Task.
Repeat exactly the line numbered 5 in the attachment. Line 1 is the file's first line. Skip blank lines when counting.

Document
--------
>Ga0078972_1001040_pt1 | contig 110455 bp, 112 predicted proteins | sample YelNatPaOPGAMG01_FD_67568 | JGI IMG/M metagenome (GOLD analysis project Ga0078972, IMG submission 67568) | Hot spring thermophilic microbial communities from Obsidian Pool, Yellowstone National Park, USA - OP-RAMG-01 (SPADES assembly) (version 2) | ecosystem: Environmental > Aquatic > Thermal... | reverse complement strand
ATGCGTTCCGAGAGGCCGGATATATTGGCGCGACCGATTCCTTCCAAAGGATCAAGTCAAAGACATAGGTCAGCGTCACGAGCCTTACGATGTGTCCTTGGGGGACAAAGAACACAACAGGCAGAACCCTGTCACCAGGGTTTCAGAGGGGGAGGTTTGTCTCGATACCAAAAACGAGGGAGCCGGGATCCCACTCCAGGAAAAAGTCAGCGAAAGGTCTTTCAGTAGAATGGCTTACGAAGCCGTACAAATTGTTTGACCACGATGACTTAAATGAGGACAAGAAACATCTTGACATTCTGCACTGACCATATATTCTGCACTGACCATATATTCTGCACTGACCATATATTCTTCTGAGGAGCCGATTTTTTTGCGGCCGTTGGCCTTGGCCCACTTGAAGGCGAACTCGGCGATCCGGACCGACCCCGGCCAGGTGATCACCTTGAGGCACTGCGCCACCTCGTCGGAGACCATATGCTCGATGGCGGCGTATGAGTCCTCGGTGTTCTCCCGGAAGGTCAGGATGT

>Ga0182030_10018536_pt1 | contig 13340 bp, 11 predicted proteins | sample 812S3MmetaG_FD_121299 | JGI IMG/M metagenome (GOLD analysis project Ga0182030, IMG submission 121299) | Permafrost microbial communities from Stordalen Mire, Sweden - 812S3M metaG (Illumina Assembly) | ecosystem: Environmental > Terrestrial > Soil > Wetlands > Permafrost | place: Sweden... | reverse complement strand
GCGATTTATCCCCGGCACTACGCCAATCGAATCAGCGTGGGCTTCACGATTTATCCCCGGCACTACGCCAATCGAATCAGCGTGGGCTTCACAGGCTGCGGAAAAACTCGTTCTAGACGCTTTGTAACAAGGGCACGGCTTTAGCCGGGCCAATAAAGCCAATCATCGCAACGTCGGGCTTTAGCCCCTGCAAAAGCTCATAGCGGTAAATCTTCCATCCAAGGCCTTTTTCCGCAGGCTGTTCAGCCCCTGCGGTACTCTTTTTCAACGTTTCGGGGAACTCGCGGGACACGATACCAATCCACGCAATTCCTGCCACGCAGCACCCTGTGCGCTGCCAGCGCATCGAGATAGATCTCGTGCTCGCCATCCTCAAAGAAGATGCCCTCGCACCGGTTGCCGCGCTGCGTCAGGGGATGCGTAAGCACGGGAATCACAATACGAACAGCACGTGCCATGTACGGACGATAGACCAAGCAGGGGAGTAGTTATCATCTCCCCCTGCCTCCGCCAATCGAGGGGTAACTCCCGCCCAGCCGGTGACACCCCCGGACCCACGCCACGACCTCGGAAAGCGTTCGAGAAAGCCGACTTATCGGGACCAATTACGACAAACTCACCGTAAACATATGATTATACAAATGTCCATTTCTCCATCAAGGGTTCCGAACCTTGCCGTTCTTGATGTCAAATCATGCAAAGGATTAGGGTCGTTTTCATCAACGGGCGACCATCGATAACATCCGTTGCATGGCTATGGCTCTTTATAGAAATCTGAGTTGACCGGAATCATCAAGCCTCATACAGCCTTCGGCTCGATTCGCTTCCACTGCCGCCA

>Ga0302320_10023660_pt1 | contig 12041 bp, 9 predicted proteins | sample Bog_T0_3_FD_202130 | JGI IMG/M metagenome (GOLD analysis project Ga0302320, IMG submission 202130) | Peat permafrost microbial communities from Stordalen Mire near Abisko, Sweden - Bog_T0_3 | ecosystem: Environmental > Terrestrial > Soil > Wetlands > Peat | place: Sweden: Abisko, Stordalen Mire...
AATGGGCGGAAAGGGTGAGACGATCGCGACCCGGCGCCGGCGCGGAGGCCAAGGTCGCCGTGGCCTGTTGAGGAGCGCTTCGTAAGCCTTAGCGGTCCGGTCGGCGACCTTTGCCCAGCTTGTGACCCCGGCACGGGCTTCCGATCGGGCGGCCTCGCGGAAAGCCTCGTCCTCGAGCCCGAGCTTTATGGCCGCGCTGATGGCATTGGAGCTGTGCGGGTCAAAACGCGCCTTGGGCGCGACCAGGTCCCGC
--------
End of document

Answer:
>Ga0302320_10023660_pt1 | contig 12041 bp, 9 predicted proteins | sample Bog_T0_3_FD_202130 | JGI IMG/M metagenome (GOLD analysis project Ga0302320, IMG submission 202130) | Peat permafrost microbial communities from Stordalen Mire near Abisko, Sweden - Bog_T0_3 | ecosystem: Environmental > Terrestrial > Soil > Wetlands > Peat | place: Sweden: Abisko, Stordalen Mire...